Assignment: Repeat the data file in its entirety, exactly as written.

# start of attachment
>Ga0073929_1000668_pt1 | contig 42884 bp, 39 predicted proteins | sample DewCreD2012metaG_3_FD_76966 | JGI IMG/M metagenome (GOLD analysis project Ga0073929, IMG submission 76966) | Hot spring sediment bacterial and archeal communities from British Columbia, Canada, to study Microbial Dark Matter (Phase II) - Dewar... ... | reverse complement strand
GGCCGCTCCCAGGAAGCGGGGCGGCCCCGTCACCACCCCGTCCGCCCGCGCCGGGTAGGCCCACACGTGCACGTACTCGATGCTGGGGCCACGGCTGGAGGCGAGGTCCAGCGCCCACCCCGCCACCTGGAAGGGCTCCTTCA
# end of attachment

>Ga0073929_1000668_pt1 | contig 42884 bp, 39 predicted proteins | sample DewCreD2012metaG_3_FD_76966 | JGI IMG/M metagenome (GOLD analysis project Ga0073929, IMG submission 76966) | Hot spring sediment bacterial and archeal communities from British Columbia, Canada, to study Microbial Dark Matter (Phase II) - Dewar... ... | reverse complement strand
GGCCGCTCCCAGGAAGCGGGGCGGCCCCGTCACCACCCCGTCCGCCCGCGCCGGGTAGGCCCACACGTGCACGTACTCGATGCTGGGGCCACGGCTGGAGGCGAGGTCCAGCGCCCACCCCGCCACCTGGAAGGGCTCCTTCA